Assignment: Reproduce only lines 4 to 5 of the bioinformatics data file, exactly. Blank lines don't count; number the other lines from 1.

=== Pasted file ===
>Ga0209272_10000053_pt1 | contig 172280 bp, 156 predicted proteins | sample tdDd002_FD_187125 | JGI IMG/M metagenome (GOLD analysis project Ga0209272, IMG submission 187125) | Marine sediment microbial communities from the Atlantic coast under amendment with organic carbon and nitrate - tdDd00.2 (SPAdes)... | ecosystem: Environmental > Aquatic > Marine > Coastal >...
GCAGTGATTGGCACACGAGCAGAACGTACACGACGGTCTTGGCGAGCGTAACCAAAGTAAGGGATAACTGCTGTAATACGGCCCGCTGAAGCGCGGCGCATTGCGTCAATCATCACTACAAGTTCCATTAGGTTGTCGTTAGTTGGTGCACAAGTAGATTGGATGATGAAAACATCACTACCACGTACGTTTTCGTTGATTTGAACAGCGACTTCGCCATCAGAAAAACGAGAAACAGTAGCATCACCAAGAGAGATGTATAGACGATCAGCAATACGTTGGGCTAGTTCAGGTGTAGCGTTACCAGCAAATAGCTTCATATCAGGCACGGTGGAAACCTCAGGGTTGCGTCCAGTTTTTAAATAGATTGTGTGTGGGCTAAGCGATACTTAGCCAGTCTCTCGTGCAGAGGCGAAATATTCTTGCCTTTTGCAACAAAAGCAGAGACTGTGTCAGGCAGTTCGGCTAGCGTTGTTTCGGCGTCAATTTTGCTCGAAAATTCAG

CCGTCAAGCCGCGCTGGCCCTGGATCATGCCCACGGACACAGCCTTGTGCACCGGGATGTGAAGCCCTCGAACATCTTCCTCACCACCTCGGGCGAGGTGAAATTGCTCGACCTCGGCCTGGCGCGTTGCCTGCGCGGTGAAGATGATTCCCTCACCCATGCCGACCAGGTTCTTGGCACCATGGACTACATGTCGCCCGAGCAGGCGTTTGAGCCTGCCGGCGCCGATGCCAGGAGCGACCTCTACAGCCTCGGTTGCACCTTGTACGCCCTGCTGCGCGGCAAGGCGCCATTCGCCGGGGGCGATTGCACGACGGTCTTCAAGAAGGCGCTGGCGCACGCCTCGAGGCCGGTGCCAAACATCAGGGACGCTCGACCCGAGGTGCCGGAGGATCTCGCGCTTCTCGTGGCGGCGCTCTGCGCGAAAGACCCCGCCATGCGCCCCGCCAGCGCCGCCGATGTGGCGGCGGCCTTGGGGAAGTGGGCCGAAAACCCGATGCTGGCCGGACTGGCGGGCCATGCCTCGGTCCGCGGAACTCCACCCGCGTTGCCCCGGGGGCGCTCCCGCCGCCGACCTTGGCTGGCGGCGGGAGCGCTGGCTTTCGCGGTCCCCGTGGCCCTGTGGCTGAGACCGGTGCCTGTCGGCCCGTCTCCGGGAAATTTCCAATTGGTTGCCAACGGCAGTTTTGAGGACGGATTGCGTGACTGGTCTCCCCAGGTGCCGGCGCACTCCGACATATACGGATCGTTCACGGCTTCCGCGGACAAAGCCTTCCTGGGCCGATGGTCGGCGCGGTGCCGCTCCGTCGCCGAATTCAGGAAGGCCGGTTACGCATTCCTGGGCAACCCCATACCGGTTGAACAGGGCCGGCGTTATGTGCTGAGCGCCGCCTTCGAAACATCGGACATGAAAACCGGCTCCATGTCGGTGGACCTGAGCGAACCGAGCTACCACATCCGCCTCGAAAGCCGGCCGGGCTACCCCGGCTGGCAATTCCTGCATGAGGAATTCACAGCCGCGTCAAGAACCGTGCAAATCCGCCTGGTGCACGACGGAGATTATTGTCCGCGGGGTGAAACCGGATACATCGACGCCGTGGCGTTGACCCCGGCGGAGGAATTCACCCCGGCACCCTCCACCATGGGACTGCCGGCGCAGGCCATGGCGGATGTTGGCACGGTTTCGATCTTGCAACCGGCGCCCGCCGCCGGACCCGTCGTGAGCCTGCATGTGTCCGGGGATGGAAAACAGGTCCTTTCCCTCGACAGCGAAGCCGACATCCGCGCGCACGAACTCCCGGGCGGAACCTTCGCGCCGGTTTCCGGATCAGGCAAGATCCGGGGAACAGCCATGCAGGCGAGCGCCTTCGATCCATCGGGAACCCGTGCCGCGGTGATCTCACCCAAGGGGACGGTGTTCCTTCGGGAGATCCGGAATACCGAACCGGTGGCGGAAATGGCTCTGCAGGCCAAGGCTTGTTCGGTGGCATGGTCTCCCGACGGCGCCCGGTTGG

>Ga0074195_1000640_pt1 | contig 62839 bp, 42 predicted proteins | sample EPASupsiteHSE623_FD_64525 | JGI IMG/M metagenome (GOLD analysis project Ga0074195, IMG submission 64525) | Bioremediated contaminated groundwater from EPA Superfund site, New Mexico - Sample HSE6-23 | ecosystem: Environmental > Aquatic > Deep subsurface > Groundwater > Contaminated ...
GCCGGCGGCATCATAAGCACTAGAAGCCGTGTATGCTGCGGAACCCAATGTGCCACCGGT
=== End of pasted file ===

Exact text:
>Ga0074195_1000640_pt1 | contig 62839 bp, 42 predicted proteins | sample EPASupsiteHSE623_FD_64525 | JGI IMG/M metagenome (GOLD analysis project Ga0074195, IMG submission 64525) | Bioremediated contaminated groundwater from EPA Superfund site, New Mexico - Sample HSE6-23 | ecosystem: Environmental > Aquatic > Deep subsurface > Groundwater > Contaminated ...
GCCGGCGGCATCATAAGCACTAGAAGCCGTGTATGCTGCGGAACCCAATGTGCCACCGGT